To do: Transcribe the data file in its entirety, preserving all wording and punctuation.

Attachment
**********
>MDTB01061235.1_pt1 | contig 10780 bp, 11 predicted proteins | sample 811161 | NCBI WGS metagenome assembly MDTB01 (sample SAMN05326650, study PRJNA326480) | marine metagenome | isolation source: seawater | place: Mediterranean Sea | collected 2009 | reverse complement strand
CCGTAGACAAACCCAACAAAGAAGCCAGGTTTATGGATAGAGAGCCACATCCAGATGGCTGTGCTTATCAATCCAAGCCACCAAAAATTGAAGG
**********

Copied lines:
>MDTB01061235.1_pt1 | contig 10780 bp, 11 predicted proteins | sample 811161 | NCBI WGS metagenome assembly MDTB01 (sample SAMN05326650, study PRJNA326480) | marine metagenome | isolation source: seawater | place: Mediterranean Sea | collected 2009 | reverse complement strand
CCGTAGACAAACCCAACAAAGAAGCCAGGTTTATGGATAGAGAGCCACATCCAGATGGCTGTGCTTATCAATCCAAGCCACCAAAAATTGAAGG